Friday, March 12, 2010

Diary of a Conversion

I came across a wonderful and powerful testimony of a woman (Jennifer Fulwiler) who describes herself as having been a life-long atheist who had "never once believed in God, not even as a child." This is somewhat unusual, as I have seen studies which have shown that belief in the supernatural is almost universal among children across all cultures. It's striking that she also describes herself as having been "vocally anti-Christian" before her conversion.

The story of Jennifer's conversion to Christianity (particularly Catholicism) is simply beautiful, and well worth reading. It's a story of what happens when someone decides to give God a chance. While I can relate to some aspects of her testimony (such as how the world and her life made so much more sense after her conversion compared with prior to it), I can't relate to never having believed in God. I'm one of those for whom the existence of God seemed obvious, although I didn't know who He was and didn't live my life for Him until my conversion at the age of 19.

Sometimes it can be discouraging in trying to share the Gospel with atheists and skeptics, presenting the arguments and evidence, and often seeing nothing as a result. But those arguments can and do work to break down the intellectual barriers to faith that many people have. Jennifer writes, "When I first started reading works by Christian apologists I was quite surprised at how reasonable they were, that their arguments in favor of God and Christ his Son were more involved than the one's I'd always heard (mainly "Shut up," and the old standby "You're going to hell"). I decided to take Pascal up on his wager, to follow St. Augustine on his advice to believe so that you might understand, and to just live my life for a while as if God did exist."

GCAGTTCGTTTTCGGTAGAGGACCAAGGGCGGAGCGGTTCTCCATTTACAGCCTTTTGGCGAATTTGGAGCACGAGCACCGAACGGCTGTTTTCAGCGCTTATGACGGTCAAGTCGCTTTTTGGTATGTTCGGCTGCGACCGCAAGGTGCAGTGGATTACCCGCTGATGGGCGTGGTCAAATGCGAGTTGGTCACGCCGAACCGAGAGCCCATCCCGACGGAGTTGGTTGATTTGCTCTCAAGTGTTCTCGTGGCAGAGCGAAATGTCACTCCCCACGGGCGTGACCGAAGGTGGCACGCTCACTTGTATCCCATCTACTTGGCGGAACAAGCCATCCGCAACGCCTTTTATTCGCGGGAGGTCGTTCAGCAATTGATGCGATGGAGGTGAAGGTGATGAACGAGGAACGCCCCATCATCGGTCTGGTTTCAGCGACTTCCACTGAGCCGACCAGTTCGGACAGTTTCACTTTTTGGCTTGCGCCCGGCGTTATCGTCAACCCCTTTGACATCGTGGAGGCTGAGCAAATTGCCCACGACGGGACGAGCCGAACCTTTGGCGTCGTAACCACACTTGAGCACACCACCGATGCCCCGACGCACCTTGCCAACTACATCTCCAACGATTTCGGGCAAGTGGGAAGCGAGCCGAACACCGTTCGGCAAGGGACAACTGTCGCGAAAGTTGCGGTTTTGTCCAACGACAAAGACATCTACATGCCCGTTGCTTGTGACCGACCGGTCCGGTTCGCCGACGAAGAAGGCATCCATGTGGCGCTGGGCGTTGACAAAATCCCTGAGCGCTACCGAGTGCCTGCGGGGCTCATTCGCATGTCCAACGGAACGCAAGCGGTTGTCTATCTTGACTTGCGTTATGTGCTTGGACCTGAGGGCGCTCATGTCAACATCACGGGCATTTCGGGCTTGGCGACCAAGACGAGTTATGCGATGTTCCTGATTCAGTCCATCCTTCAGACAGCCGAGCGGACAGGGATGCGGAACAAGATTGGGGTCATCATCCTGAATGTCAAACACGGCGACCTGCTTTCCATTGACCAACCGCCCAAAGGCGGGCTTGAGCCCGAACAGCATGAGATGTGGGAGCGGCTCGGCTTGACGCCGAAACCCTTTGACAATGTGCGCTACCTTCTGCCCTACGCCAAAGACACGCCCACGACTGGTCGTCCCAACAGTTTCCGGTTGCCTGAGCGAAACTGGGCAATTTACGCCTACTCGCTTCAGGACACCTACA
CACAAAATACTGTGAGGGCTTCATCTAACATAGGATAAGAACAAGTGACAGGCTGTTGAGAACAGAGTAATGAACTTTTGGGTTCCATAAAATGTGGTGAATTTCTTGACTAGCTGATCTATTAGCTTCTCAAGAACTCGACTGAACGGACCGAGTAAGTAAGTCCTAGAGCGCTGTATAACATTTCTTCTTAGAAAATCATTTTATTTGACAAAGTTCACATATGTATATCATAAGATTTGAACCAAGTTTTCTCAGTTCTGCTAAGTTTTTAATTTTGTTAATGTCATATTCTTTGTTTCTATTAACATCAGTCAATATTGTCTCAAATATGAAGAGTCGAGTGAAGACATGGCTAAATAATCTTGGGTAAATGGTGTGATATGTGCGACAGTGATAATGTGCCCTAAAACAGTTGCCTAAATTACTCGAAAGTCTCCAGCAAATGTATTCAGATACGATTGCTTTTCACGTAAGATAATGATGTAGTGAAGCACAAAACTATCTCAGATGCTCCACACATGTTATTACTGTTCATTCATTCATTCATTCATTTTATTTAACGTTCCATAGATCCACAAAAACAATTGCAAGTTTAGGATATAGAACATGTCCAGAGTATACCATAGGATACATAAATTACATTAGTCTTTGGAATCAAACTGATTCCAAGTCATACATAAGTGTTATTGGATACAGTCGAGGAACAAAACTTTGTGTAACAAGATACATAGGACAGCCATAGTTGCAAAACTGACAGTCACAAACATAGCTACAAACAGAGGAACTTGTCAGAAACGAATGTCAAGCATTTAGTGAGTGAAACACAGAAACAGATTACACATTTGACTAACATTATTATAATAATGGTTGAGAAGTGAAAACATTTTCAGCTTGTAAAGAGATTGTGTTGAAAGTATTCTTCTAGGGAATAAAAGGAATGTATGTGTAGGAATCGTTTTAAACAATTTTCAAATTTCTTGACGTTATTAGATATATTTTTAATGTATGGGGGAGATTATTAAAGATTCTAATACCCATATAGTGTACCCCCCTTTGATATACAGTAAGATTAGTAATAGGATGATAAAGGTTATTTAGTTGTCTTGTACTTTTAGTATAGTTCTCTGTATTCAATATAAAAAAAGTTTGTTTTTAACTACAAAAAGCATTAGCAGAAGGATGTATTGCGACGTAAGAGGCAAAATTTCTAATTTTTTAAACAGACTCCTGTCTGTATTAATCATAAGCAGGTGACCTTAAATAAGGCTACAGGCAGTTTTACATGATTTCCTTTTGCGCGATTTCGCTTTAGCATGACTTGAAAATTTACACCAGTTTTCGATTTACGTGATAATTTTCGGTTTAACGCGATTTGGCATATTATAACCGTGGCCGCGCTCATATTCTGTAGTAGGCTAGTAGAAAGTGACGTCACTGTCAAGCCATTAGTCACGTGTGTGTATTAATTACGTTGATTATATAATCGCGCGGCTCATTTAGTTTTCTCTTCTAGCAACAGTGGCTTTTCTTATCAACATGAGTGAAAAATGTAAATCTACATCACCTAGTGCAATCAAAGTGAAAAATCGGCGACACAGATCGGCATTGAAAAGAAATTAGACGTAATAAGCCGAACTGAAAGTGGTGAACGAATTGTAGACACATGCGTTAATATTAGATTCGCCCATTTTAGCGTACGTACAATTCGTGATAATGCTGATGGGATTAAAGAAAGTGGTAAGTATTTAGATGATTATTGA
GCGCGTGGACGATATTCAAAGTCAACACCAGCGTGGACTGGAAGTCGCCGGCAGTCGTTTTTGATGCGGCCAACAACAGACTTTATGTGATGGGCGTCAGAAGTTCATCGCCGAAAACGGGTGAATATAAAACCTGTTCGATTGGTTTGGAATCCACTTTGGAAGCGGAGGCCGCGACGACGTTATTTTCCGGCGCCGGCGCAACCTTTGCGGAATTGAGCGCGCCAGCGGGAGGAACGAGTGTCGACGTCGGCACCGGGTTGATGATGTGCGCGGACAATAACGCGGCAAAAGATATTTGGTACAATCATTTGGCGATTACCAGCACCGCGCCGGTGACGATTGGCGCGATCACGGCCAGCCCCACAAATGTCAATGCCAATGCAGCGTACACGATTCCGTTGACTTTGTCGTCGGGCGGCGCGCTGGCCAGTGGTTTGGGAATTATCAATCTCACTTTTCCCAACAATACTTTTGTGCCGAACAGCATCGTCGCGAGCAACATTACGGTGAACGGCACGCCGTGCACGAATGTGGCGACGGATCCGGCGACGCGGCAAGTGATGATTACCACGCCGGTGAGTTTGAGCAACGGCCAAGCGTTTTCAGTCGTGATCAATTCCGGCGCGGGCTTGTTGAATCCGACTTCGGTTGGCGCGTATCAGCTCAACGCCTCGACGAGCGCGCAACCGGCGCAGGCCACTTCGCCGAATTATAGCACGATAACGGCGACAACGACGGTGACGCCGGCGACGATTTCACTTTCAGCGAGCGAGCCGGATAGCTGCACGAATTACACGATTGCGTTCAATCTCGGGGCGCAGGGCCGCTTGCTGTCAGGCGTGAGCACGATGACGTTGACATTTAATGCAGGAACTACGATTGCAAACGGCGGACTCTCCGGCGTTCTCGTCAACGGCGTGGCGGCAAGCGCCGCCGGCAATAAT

Jennifer listed some of the books that helped influence her in coming to faith, a list that included The Case for Christ by Lee Strobel and Mere Christianity by C.S. Lewis, books which I have used in teaching apologetics in Hungary. It was a blessing to me to see these books included in Jennifer's list!


kilo papa said...

You might want to introduce Jennifer and your readers to "The Case Against the Case for Christ" by Robert Price. You do like to see both sides don't you John?

And as for Lewis' Mere Christianity
(Mere Assertions is a more apt title) have you read John Beversluis' "C.S. Lewis and the Search for Rational Religion"?

And noting your missionary status may I recommend Ken Daniels' "Why I Believed: Reflections of a Former Missionary".

Enjoy! You little Jebus nutter!!

John Fraser said...

Hi Papa,

Yes, I do like to see both sides, largely because that's how I have come to realize just how weak the skeptical arguments really are. Skeptical writers are mostly bombast and bluster with very little in the way of substance and often shockingly bad arguments that simply would not fly in any other field. Anne Rice started studying skeptical NT studies after years of rigorous historical research in other fields and declared the field of NT studies to be a scandal. She was right.

I haven't read that particular work by Price, but I have read some of his other work. I have a fairly lengthy rebuttal of his rather lame attempt to argue that 1 Cor. 15:3-8 is a later interpolation despite the complete absence of any textual evidence to support that claim. Price is not what I would call a heavy hitter, so I have only passing interest in looking further into his portfolio.

Your other two references are to individuals whom I am unfamiliar with. I tend to stick with scholarly sources, and don't go in much for popular level skeptical trash. I'm more interested in dealing with skeptics like Gerd Ludemann, Ernst Haenchen, and Richard Pervo just to name a few. I'm not really inclined to pursue book recommendations from someone with your posting proclivities!

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My ministry in Hungary involved teaching theology and training Hungarian church planters. I have a great interest in apologetics as well as missions.